That's just an idea. (I expect that you are searching for office_location distance from a particular zipcode, so the index on (zipcode, gc_distance, office_location_id) is the covering index your query would need. (I would avoid storing the calculated distance as a FLOAT, due to poor query performance with FLOAT datatype)
INSERT INTO office_location_distance (office_location_id, zipcode_id, gc_distance)
SELECT l.id AS office_location_id
, z.id AS zipcode_id
, ROUND( <glorious_great_circle_calculation> ,2) AS gc_distance
FROM office_location l
JOIN zipcode z
ORDER BY 1,3
ON DUPLICATE KEY UPDATE gc_distance = VALUES(gc_distance)
With the function results cached and indexed, your queries should be much faster.
SELECT d.gc_distance, o.*
FROM office_location o
JOIN office_location_distance d ON d.office_location_id = o.id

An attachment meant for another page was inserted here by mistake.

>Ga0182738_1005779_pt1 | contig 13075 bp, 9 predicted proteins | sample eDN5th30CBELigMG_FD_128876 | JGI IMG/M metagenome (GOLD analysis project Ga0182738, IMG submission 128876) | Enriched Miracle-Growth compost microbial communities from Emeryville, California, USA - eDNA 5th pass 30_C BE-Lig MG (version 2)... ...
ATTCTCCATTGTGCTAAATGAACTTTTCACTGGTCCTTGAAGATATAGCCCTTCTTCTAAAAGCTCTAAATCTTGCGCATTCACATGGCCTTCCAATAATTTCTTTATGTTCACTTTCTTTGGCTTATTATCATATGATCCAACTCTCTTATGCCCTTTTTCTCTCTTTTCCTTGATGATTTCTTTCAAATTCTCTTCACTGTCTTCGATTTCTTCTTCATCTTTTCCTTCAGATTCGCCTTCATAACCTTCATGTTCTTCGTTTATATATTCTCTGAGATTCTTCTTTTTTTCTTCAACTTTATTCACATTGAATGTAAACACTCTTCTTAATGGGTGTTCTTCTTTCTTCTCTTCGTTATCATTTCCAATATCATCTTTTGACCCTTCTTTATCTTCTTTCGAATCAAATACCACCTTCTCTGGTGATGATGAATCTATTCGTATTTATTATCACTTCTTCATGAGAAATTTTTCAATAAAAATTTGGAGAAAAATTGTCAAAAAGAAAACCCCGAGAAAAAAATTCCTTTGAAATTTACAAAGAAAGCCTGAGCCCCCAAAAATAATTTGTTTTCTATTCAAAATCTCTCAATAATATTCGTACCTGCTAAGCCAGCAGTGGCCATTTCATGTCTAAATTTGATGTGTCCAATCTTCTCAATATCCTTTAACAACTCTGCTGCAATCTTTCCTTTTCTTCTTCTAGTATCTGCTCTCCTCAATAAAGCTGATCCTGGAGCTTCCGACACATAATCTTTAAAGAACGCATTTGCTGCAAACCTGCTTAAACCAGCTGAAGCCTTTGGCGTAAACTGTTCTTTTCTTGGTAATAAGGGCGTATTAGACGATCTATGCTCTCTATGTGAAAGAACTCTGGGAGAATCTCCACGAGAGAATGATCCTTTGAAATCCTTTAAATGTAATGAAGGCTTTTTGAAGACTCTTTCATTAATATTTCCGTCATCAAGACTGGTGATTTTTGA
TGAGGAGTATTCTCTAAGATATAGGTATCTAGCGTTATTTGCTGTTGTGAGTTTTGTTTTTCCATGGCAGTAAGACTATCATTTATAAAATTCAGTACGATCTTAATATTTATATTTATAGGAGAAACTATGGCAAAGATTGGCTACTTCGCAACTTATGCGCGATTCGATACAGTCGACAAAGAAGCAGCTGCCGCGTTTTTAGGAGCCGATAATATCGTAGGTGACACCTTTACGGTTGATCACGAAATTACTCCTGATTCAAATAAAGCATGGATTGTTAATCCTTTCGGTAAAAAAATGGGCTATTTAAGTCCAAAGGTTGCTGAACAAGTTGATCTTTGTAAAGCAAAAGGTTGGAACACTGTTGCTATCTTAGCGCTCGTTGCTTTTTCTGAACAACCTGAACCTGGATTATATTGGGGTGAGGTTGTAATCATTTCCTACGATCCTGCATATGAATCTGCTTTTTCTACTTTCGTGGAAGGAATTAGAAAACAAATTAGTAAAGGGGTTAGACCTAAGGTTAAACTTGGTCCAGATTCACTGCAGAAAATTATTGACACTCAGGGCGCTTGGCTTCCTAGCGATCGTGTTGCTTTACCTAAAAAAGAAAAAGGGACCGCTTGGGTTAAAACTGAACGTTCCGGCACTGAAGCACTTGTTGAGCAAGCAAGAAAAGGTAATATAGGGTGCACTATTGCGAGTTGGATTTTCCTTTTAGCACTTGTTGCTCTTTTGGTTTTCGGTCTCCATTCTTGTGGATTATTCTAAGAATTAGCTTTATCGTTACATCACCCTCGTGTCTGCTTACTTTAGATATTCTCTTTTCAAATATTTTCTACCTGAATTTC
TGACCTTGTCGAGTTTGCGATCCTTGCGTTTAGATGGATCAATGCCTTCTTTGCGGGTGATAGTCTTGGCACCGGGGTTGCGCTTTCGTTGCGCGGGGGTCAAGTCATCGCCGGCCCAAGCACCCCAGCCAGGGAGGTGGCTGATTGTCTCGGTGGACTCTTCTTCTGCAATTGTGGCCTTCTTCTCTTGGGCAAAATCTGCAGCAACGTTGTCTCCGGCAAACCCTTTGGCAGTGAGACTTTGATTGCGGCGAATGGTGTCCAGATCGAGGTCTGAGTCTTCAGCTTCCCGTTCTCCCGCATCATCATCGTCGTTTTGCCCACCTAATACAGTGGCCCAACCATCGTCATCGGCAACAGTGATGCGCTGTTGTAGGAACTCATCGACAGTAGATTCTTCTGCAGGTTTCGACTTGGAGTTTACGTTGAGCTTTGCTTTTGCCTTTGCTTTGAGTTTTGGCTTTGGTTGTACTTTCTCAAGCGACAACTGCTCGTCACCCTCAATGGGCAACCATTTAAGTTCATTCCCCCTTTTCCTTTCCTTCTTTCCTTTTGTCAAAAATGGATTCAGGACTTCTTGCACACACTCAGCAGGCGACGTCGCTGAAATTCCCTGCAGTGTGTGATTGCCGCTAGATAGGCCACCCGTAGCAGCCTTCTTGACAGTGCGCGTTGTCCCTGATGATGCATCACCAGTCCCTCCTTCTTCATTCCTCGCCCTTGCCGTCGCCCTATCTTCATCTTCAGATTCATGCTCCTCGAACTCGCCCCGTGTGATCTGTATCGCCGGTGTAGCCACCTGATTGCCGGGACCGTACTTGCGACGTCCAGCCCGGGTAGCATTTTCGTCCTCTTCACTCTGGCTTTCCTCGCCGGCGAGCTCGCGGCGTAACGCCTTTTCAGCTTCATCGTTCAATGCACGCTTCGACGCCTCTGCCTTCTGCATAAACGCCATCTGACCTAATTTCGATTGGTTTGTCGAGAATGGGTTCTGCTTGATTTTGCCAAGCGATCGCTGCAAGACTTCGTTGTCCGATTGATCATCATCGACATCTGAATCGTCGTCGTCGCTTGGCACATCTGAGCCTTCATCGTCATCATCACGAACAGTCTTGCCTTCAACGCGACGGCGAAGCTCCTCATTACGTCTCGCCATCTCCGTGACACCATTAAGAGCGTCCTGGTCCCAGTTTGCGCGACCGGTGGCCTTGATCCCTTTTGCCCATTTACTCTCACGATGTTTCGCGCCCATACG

WHERE d.zipcode_id = 63101
AND d.gc_distance <= 100.00
ORDER BY d.zipcode_id, d.gc_distance
I am hesitant about adding a HAVING predicate on the INSERT/UPDATE to the cache table; (if you had a wrong latitude/longitude, and had calculated an erroneous distance under 100 miles; a subsequent run after the lat/long is fixed and the distance works out to 1000 miles... if the row is excluded from the query, then existing row in the cache table won't get updated. (You could clear the cache table, but that's not really necessary, that's just a lot of extra work for the database and logs. If the result set of the maintenance query is too large, it could be broken down to run iteratively for each zipcode, or each office_location.)
On the other hand, if you aren't interested in any distances over a certain value, you could add the
HAVING gc_distance < predicate, and cut down the size of the cache table considerably.